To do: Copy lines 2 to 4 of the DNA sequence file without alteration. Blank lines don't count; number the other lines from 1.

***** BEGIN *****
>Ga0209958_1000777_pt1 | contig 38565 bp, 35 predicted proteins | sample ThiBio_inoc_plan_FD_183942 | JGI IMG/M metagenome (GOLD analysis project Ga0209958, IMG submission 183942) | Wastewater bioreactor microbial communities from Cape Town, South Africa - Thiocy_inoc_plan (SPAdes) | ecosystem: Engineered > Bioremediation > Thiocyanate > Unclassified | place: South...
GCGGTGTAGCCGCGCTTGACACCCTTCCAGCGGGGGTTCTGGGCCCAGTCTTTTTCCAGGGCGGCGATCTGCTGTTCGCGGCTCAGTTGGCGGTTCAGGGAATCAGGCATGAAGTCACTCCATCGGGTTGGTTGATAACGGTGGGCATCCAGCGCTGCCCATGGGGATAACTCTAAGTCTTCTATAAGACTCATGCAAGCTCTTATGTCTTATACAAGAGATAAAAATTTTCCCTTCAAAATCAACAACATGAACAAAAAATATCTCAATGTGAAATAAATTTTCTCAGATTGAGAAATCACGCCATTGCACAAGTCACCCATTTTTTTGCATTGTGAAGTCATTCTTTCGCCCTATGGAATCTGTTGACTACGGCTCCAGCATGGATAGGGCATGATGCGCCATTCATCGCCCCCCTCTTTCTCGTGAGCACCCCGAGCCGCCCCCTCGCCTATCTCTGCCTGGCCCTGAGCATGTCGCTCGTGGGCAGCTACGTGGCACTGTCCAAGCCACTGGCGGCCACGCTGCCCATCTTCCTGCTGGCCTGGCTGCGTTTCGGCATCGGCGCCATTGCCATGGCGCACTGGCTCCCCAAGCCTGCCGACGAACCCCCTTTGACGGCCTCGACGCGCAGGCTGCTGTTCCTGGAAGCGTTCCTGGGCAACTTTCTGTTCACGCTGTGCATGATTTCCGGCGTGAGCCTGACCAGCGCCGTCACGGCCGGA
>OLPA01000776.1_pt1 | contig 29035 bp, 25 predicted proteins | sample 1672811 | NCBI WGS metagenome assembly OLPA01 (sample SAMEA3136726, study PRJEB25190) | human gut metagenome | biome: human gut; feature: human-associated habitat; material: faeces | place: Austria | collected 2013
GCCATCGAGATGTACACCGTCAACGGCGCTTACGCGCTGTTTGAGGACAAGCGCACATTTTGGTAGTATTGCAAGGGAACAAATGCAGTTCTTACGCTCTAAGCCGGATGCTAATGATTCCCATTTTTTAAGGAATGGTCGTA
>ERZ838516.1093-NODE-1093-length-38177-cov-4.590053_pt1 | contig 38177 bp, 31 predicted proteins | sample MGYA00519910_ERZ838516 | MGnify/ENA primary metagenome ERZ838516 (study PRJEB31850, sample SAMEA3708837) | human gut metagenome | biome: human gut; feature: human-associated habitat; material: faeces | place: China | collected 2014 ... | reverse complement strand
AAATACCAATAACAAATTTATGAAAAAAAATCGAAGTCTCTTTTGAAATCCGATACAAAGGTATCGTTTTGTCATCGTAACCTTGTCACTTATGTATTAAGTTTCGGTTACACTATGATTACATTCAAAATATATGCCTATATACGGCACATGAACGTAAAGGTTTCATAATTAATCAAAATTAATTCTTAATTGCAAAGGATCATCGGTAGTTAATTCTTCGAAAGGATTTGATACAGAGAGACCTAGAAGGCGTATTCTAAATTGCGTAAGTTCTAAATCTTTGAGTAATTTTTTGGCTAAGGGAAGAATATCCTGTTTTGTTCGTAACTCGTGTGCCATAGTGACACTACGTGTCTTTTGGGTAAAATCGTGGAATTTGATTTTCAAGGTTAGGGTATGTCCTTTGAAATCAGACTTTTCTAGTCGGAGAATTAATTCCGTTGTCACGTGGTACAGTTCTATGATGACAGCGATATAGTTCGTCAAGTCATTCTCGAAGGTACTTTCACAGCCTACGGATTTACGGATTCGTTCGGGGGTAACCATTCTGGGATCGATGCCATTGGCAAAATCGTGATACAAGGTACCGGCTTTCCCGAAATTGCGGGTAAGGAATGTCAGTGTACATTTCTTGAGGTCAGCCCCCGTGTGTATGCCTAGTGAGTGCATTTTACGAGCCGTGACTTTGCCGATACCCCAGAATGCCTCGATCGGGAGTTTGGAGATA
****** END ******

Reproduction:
GCGGTGTAGCCGCGCTTGACACCCTTCCAGCGGGGGTTCTGGGCCCAGTCTTTTTCCAGGGCGGCGATCTGCTGTTCGCGGCTCAGTTGGCGGTTCAGGGAATCAGGCATGAAGTCACTCCATCGGGTTGGTTGATAACGGTGGGCATCCAGCGCTGCCCATGGGGATAACTCTAAGTCTTCTATAAGACTCATGCAAGCTCTTATGTCTTATACAAGAGATAAAAATTTTCCCTTCAAAATCAACAACATGAACAAAAAATATCTCAATGTGAAATAAATTTTCTCAGATTGAGAAATCACGCCATTGCACAAGTCACCCATTTTTTTGCATTGTGAAGTCATTCTTTCGCCCTATGGAATCTGTTGACTACGGCTCCAGCATGGATAGGGCATGATGCGCCATTCATCGCCCCCCTCTTTCTCGTGAGCACCCCGAGCCGCCCCCTCGCCTATCTCTGCCTGGCCCTGAGCATGTCGCTCGTGGGCAGCTACGTGGCACTGTCCAAGCCACTGGCGGCCACGCTGCCCATCTTCCTGCTGGCCTGGCTGCGTTTCGGCATCGGCGCCATTGCCATGGCGCACTGGCTCCCCAAGCCTGCCGACGAACCCCCTTTGACGGCCTCGACGCGCAGGCTGCTGTTCCTGGAAGCGTTCCTGGGCAACTTTCTGTTCACGCTGTGCATGATTTCCGGCGTGAGCCTGACCAGCGCCGTCACGGCCGGA
>OLPA01000776.1_pt1 | contig 29035 bp, 25 predicted proteins | sample 1672811 | NCBI WGS metagenome assembly OLPA01 (sample SAMEA3136726, study PRJEB25190) | human gut metagenome | biome: human gut; feature: human-associated habitat; material: faeces | place: Austria | collected 2013
GCCATCGAGATGTACACCGTCAACGGCGCTTACGCGCTGTTTGAGGACAAGCGCACATTTTGGTAGTATTGCAAGGGAACAAATGCAGTTCTTACGCTCTAAGCCGGATGCTAATGATTCCCATTTTTTAAGGAATGGTCGTA